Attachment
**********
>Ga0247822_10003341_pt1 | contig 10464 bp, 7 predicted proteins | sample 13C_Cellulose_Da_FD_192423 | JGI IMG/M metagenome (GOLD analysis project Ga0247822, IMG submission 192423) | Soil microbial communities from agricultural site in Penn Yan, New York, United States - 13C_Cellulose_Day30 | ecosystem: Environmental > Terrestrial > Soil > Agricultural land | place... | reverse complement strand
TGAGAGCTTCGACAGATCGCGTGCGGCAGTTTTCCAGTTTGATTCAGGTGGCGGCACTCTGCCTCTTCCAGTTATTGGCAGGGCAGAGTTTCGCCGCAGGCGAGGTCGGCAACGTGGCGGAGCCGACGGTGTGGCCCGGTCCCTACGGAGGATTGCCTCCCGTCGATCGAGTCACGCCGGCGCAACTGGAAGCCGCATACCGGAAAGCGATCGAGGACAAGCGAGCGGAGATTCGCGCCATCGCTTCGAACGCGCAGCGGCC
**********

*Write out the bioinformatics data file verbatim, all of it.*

>Ga0247822_10003341_pt1 | contig 10464 bp, 7 predicted proteins | sample 13C_Cellulose_Da_FD_192423 | JGI IMG/M metagenome (GOLD analysis project Ga0247822, IMG submission 192423) | Soil microbial communities from agricultural site in Penn Yan, New York, United States - 13C_Cellulose_Day30 | ecosystem: Environmental > Terrestrial > Soil > Agricultural land | place... | reverse complement strand
TGAGAGCTTCGACAGATCGCGTGCGGCAGTTTTCCAGTTTGATTCAGGTGGCGGCACTCTGCCTCTTCCAGTTATTGGCAGGGCAGAGTTTCGCCGCAGGCGAGGTCGGCAACGTGGCGGAGCCGACGGTGTGGCCCGGTCCCTACGGAGGATTGCCTCCCGTCGATCGAGTCACGCCGGCGCAACTGGAAGCCGCATACCGGAAAGCGATCGAGGACAAGCGAGCGGAGATTCGCGCCATCGCTTCGAACGCGCAGCGGCC